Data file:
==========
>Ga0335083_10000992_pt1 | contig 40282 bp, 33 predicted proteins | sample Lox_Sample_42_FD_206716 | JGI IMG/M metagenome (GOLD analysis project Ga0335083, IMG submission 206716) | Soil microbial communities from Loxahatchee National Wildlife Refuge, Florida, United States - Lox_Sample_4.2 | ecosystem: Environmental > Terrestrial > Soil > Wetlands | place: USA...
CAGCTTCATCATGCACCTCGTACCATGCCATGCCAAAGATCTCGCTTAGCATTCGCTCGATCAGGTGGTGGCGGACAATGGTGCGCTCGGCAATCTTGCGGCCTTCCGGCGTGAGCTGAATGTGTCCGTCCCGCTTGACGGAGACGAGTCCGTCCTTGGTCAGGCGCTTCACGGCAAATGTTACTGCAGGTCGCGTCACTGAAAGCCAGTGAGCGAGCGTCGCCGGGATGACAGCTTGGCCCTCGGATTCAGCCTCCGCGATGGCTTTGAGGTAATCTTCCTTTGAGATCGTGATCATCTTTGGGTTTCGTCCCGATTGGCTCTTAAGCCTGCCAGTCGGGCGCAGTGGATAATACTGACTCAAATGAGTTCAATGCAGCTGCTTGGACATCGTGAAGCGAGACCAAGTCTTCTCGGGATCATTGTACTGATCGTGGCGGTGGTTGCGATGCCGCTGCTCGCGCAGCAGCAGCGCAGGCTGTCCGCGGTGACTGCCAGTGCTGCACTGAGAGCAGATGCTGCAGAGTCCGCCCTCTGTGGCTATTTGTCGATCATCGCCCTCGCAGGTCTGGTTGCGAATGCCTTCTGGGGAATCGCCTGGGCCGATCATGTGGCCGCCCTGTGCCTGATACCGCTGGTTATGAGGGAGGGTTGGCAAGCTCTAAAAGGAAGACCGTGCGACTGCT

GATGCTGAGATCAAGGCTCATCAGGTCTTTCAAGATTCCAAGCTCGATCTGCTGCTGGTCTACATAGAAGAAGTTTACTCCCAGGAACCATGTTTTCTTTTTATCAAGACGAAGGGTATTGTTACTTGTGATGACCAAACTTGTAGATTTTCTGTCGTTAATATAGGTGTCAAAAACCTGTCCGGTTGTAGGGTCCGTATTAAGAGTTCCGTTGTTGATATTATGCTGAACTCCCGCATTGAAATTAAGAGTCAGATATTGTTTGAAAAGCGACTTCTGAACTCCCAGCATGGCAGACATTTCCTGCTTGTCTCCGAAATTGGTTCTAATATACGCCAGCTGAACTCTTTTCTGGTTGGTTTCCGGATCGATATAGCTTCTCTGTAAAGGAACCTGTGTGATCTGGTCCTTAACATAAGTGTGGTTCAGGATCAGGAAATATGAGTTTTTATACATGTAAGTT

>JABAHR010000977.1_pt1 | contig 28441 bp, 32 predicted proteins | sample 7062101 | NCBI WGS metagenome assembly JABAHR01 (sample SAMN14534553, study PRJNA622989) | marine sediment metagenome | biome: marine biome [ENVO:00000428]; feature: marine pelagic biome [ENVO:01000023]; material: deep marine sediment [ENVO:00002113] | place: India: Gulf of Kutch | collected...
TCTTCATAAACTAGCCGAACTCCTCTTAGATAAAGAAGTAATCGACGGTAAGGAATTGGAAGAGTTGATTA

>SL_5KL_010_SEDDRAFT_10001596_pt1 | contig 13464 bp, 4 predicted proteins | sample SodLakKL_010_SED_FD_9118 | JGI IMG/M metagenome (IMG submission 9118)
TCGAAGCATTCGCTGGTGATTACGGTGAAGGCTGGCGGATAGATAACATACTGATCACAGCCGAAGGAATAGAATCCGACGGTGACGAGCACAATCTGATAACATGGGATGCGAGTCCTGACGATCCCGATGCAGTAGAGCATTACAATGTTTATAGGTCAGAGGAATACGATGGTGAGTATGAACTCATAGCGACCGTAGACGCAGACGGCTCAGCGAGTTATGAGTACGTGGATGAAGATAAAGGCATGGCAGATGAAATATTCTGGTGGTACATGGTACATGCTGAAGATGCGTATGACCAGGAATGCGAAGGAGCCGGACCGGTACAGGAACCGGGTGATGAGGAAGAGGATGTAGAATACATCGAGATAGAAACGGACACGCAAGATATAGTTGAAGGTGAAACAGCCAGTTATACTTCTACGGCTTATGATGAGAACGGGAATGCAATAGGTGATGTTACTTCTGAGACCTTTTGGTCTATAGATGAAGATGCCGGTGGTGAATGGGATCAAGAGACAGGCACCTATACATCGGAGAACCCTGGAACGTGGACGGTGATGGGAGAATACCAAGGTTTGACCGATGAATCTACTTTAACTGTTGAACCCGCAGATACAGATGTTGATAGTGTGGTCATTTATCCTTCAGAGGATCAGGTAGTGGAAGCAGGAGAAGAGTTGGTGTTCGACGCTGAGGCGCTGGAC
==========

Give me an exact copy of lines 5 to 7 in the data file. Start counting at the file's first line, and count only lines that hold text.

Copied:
TCTTCATAAACTAGCCGAACTCCTCTTAGATAAAGAAGTAATCGACGGTAAGGAATTGGAAGAGTTGATTA

>SL_5KL_010_SEDDRAFT_10001596_pt1 | contig 13464 bp, 4 predicted proteins | sample SodLakKL_010_SED_FD_9118 | JGI IMG/M metagenome (IMG submission 9118)
TCGAAGCATTCGCTGGTGATTACGGTGAAGGCTGGCGGATAGATAACATACTGATCACAGCCGAAGGAATAGAATCCGACGGTGACGAGCACAATCTGATAACATGGGATGCGAGTCCTGACGATCCCGATGCAGTAGAGCATTACAATGTTTATAGGTCAGAGGAATACGATGGTGAGTATGAACTCATAGCGACCGTAGACGCAGACGGCTCAGCGAGTTATGAGTACGTGGATGAAGATAAAGGCATGGCAGATGAAATATTCTGGTGGTACATGGTACATGCTGAAGATGCGTATGACCAGGAATGCGAAGGAGCCGGACCGGTACAGGAACCGGGTGATGAGGAAGAGGATGTAGAATACATCGAGATAGAAACGGACACGCAAGATATAGTTGAAGGTGAAACAGCCAGTTATACTTCTACGGCTTATGATGAGAACGGGAATGCAATAGGTGATGTTACTTCTGAGACCTTTTGGTCTATAGATGAAGATGCCGGTGGTGAATGGGATCAAGAGACAGGCACCTATACATCGGAGAACCCTGGAACGTGGACGGTGATGGGAGAATACCAAGGTTTGACCGATGAATCTACTTTAACTGTTGAACCCGCAGATACAGATGTTGATAGTGTGGTCATTTATCCTTCAGAGGATCAGGTAGTGGAAGCAGGAGAAGAGTTGGTGTTCGACGCTGAGGCGCTGGAC